So when we started the detailed plans for Lucinda's Country Inn there were just 6 wineries in Fair Play. We designed Lucinda's based on the fact of no restaurants and few wineries in Fair Play. Before we started building two more wineries were added. Oakstone Winery and Chalet Fleur de Lys were up and running.
Oakstone Winery up from the ashes as Oakstone2.0 !

John and Susan Smith were the founders of Oakstone Winery. They opened their tasting rooms doors in 1997. In John's prior life he was a chemist with Johnson & Johnson's Life Scan Division. Susan was a teacher in a community college in the Bay Area, where they moved from. John worked with Scot Miller at Single Leaf for a time. Neither will admit who was teaching who the wine making skills, but both do admit they'd be worse off without the other's help. One fine summer night about four years ago a fire started in the Oakstone barrel room. When the forklift's propane fuel tank got hot enough it exploded and blew Oakstone Winery to smithereens. The fire burned everything but one portion of one wall. Everything was lost. Fortunately, a few years earlier John had started another small winery, just for him to have fun making obscure wines, hence the name Obscurity Cellars. So Oakstone 2.0 was born out of the ashes of Oakstone and in the facilities of Obscurity Cellars. Steve & Liz Ryan make an excellent team and have preserved the integrity of Oakstone and are championing great strides to keep the traditions of Oakstone alive and growing.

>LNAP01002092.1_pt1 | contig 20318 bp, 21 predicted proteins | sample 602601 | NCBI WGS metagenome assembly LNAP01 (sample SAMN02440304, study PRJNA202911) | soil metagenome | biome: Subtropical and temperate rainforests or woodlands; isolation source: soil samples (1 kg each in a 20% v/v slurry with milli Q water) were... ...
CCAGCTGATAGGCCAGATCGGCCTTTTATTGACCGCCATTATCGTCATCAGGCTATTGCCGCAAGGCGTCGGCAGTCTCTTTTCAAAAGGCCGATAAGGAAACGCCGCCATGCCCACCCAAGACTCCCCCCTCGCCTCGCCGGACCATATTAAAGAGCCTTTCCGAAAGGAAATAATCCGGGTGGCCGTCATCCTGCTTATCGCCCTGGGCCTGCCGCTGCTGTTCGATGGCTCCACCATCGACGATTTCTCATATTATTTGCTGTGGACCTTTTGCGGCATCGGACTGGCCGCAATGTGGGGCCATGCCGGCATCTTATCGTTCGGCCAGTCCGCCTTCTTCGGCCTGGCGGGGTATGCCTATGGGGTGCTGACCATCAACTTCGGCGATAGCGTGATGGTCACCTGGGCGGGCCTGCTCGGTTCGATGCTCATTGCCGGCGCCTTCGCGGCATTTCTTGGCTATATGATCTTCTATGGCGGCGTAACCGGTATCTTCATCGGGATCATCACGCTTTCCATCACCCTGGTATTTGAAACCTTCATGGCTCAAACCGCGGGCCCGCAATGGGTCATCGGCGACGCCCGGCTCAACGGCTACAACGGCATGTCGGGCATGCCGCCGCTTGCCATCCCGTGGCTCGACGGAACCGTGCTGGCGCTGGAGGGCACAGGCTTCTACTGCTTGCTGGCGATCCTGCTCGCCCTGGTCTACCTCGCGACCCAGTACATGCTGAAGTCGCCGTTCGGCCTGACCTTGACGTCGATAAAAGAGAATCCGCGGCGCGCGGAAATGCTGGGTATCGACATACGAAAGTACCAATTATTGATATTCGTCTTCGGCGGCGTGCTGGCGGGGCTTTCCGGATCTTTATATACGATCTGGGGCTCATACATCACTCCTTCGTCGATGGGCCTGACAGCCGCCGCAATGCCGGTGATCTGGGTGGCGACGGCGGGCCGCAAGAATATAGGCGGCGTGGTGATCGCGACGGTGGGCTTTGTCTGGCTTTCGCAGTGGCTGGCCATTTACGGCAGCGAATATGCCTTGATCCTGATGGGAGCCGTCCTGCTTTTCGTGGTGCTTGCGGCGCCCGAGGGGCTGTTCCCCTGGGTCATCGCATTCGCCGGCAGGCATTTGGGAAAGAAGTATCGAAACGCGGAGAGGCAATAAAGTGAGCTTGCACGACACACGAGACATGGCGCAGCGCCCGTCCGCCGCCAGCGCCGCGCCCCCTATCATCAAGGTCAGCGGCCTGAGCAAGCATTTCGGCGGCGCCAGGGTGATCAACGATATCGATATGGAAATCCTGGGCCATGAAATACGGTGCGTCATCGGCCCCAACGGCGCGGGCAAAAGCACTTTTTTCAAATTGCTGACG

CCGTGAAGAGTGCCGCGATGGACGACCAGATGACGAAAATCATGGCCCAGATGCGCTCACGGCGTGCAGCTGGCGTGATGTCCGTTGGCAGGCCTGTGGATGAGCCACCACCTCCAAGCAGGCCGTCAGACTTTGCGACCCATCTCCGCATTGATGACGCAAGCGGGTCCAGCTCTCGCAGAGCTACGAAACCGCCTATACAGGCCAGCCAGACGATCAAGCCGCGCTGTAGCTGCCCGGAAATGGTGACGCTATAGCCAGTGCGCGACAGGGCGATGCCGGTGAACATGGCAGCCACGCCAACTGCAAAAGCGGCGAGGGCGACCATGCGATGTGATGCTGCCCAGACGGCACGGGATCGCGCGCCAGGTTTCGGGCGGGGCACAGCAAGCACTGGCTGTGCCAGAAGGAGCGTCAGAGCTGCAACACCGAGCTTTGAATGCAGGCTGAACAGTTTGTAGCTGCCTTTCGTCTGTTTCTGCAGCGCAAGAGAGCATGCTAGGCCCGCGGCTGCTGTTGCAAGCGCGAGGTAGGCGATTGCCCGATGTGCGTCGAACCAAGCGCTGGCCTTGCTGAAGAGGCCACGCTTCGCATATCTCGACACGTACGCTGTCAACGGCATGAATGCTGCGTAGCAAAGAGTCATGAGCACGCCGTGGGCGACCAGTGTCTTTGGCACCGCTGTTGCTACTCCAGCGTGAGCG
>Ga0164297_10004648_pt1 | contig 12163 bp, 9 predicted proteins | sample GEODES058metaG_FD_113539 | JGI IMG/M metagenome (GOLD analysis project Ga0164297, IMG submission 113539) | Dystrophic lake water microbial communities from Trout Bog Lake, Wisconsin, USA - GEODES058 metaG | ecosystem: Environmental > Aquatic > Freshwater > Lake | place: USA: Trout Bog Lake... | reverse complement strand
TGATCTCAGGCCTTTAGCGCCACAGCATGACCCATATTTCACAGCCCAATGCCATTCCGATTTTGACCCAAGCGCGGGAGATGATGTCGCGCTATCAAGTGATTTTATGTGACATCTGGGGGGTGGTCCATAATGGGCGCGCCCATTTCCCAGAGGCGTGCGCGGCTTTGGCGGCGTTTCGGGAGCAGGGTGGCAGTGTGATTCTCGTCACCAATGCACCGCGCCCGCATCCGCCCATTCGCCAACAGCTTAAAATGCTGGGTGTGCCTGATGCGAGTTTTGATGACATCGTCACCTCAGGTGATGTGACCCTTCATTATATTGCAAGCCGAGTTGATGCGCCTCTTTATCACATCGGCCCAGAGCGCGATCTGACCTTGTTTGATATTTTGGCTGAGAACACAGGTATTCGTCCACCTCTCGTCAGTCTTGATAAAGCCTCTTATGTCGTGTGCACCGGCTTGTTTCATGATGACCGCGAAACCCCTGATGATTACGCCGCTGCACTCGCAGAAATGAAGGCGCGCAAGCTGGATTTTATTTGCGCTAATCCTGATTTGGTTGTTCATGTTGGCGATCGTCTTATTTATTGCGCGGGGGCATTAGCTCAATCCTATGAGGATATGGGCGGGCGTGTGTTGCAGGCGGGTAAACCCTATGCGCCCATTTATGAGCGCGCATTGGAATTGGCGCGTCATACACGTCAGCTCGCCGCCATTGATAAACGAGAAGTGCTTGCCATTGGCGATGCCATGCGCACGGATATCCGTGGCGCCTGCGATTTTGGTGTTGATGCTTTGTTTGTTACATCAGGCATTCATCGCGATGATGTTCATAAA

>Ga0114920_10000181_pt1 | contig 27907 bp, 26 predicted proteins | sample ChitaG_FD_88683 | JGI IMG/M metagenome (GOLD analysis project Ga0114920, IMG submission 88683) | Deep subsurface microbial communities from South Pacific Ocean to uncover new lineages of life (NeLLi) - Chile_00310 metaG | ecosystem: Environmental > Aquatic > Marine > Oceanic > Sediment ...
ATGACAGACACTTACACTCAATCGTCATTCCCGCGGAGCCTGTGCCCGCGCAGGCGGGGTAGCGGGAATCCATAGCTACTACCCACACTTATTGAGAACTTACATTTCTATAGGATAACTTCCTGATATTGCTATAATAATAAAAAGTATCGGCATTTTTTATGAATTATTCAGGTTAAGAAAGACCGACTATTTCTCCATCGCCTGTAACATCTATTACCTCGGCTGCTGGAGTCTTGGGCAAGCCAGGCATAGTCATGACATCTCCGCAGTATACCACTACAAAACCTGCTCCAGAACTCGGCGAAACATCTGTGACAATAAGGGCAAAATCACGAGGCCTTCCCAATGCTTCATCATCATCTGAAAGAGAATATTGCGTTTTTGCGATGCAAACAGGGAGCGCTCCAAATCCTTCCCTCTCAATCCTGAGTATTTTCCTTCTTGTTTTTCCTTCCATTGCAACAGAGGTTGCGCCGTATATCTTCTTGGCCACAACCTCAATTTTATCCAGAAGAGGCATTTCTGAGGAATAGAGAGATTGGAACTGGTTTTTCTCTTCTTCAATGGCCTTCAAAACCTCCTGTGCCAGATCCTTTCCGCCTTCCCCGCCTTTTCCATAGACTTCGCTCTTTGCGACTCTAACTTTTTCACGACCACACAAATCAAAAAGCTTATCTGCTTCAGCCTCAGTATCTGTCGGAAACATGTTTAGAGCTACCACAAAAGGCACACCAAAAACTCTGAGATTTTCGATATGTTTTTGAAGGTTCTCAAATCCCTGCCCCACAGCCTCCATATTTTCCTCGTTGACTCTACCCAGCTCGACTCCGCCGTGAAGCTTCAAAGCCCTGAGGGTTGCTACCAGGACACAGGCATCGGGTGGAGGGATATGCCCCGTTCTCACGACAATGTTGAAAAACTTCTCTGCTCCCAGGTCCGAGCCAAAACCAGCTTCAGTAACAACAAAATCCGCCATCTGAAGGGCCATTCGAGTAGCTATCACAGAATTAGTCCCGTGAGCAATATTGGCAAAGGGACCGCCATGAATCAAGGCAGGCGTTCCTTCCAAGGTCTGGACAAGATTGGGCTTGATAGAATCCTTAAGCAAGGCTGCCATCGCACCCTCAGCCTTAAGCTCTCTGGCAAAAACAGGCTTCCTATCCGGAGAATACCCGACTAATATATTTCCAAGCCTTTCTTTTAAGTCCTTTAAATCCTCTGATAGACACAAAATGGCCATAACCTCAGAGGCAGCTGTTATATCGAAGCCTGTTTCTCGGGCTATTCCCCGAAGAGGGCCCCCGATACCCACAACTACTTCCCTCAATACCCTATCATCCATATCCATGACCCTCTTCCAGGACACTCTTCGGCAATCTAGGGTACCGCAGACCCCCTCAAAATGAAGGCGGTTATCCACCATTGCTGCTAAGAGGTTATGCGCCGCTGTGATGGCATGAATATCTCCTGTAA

John Smith summarized another winery was in Fair Play before most of the second wave started.  The Slater Winery specialized in vegetable and fruit wines like cucumber, squash, peach and apple. He lasted only one season. That's why most folks don't list him as a real winery

Chalet Fleur de Lys was born from the labor of love of the outdoors and growing things. Robert Lajoie was in the printing business for many years when he and his wife, Mireille, discovered El Dorado County on a trip to Coloma to pan for gold. Their migration began in Montreal then to Burbank and they finally moved to Fair Play and started their vineyard venture in 1996. The Gilpin family of Windwalker helped Robert with the beginnings of their operation. In fact, Robert used to work in the Windwalker tasting room with Arnie. Both fed off each to tell outrageous stories and have lots of fun. They became "grasshoppers", everlasting friends. Cindy & I would stop in at Windwalker and Arnie would have us take their grasshopper to Robert's, and vise a virsa. The Fleur de Lys tasting room opened as Lucinda's Country Inn was going through the torture of the County permitting process. Cindy & I would venture to Robert & Meri's on Sunday afternoons late and lament about the rigors we went through the past week and shared stories about them & us going through the BS (Business Stuff) of the County. There we few visitors in the tasting room in those early days, so Robert and I would get animated to the hilt.

Cindy & I lived next door to a future winery for two years while getting started on the construction of Lucinda's Country Inn. That winery became a newbies then. I'll explain in part 3.

"Til Next Time...

Daryl